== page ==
In this prospective birth cohort study, we found that in allergy-prone children, child care attendance and having siblings increase the risk of developing a doctor-diagnosed LRTI in infancy as compared with children without predisposition for allergy. This increased risk is higher than can be explained by the independent effect of the individual risk factors, which is suggestive for interaction.
The parental reporting of respiratory tract infections could be related to child care, having siblings, or the allergic status of the parents, resulting in reporting bias. In our study, parents also reported on cough, runny nose, earache, fever, and doctor visits for these symptoms in the month before completing the 12-month questionnaire. We found that for these respiratory symptoms in the month before completion of the questionnaire, type of child care, having siblings, and allergic status of the parents were not related to doctor visits for these symptoms (data not shown). Therefore, it is unlikely that our results can be explained by reporting bias, although we have no data on potential reporting bias for lower respiratory symptoms. Symptoms of asthma or asthma-like disease could have been labeled inappropriately as LRTI, because in this age group, a distinction between these diseases is impossible. However, for reporting bias to explain the interaction that we found, it would have to operate selectively in allergic parents whose child goes to child care and/or has an older sibling, as in children without older siblings or child care, parental allergy had little influence on LRTI reporting. This seems unlikely.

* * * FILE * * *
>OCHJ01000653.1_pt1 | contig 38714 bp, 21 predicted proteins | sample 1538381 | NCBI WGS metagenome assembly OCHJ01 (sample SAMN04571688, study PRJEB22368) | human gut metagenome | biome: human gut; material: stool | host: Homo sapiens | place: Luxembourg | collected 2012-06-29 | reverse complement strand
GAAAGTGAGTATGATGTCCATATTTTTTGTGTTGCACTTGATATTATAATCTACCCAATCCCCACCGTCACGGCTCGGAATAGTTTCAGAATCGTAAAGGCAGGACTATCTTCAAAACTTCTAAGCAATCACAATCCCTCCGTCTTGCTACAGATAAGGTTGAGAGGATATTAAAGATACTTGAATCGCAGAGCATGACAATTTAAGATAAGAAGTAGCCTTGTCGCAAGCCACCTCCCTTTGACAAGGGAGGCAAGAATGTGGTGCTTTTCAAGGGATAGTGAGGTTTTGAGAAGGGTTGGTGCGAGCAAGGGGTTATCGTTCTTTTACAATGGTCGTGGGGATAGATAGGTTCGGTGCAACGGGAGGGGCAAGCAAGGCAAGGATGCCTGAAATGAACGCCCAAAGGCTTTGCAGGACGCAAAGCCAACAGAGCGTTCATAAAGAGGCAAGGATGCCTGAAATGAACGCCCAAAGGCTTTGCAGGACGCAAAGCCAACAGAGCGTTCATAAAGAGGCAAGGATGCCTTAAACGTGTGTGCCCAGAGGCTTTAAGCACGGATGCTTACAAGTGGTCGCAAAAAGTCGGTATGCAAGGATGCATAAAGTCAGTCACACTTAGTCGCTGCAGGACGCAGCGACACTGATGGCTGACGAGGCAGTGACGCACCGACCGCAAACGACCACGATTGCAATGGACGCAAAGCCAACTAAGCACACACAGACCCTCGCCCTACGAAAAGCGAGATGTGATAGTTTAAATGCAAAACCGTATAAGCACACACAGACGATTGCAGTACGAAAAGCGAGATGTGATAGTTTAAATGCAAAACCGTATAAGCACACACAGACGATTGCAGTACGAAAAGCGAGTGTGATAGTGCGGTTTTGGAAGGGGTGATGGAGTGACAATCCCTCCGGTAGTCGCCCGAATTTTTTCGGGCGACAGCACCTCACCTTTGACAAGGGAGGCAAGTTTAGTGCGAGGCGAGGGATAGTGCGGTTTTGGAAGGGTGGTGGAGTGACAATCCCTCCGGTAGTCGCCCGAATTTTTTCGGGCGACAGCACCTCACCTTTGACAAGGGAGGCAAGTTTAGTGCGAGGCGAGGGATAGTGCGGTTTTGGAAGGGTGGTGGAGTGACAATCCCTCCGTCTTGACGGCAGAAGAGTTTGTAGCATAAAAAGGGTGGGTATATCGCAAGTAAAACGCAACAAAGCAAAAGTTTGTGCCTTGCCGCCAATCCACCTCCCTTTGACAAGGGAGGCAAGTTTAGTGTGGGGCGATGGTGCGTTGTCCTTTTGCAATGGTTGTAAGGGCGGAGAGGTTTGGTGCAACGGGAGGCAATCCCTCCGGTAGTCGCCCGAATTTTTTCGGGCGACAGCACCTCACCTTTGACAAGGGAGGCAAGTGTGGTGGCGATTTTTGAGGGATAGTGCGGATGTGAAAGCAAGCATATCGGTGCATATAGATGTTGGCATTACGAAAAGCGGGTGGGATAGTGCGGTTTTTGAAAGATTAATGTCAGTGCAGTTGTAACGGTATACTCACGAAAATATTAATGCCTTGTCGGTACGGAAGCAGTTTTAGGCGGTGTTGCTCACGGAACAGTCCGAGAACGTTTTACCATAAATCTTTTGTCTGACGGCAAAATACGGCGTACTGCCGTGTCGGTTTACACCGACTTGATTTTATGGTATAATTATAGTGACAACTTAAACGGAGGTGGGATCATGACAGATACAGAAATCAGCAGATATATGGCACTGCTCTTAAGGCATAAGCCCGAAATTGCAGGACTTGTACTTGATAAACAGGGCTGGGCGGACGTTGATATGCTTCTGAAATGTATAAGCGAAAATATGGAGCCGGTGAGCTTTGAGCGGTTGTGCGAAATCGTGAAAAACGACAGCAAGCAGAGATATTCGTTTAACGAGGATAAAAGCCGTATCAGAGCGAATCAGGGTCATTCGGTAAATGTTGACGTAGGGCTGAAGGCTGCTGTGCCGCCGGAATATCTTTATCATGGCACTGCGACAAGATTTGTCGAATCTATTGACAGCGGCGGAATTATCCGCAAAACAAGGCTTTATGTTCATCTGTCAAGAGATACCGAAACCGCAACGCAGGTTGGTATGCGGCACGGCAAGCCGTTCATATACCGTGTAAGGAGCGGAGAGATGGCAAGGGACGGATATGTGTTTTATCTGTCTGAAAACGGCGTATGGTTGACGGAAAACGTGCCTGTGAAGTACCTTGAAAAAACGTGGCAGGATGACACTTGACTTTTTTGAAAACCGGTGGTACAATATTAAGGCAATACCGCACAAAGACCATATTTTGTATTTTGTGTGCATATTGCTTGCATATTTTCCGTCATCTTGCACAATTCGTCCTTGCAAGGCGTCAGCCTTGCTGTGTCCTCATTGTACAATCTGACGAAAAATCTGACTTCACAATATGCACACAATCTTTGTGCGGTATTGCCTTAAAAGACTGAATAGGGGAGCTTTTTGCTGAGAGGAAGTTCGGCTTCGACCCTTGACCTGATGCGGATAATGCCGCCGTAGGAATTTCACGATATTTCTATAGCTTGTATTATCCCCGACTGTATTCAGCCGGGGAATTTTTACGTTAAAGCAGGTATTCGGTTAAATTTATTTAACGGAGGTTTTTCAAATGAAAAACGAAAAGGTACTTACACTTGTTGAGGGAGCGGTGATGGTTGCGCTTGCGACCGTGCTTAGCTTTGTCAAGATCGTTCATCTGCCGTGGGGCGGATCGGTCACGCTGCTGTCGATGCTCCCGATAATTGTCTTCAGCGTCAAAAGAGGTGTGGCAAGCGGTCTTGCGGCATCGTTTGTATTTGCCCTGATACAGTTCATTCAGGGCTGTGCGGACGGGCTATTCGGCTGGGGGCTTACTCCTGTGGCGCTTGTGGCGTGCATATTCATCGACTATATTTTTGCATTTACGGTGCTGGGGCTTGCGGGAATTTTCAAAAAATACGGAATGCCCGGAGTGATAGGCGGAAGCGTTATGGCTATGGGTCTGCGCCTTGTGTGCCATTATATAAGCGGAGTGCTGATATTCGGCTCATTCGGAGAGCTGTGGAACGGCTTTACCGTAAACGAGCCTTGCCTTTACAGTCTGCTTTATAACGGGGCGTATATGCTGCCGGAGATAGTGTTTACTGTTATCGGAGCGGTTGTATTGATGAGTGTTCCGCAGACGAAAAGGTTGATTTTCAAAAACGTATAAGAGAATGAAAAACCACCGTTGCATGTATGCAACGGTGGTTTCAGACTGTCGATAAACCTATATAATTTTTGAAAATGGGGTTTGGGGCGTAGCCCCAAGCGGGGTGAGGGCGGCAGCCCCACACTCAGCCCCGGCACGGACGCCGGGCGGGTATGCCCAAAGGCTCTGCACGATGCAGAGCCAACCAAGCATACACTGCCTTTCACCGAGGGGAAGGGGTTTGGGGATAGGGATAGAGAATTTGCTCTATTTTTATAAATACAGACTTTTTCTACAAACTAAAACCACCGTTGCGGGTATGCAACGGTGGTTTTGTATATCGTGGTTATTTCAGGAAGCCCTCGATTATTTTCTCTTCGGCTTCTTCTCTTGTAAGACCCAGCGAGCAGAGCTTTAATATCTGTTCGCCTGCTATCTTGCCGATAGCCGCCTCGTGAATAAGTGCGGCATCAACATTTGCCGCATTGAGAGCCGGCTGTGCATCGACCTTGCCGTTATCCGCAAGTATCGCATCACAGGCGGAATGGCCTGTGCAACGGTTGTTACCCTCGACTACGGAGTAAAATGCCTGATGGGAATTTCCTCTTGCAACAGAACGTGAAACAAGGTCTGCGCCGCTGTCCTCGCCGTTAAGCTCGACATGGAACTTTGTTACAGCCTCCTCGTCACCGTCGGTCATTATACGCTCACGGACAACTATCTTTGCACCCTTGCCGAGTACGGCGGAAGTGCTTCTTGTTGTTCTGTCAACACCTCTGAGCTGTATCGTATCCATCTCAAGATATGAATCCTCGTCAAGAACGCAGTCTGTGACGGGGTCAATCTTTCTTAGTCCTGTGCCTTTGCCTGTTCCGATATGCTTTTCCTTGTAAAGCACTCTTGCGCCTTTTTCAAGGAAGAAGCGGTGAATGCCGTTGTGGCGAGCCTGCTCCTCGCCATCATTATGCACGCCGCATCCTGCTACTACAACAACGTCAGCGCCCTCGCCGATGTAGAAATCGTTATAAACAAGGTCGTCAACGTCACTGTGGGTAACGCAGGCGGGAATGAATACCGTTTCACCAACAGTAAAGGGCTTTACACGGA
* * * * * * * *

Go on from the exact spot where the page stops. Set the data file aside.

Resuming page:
Cumulative Incidence of Respiratory Tract Infections
We found a similar cumulative incidence of doctor-diagnosed LRTI as in a Norwegian Study that used the same criteria to define LRTI14 but a lower incidence as described in studies that used the term “lower respiratory illness.”1,,7 The latter definition also includes various forms of wheezing illness and probably reflects a less severe outcome.14 The cumulative 1-year incidence of otitis media in our study (18%) is comparable with some studies20,,21 but low compared with other studies that found a cumulative incidence of more than 60%.9,,15 In the latter studies, the diagnosis was made by regular inspection of the tympanum, probably incorporating asymptomatic otitis media in the definition and therefore reflecting a less severe outcome.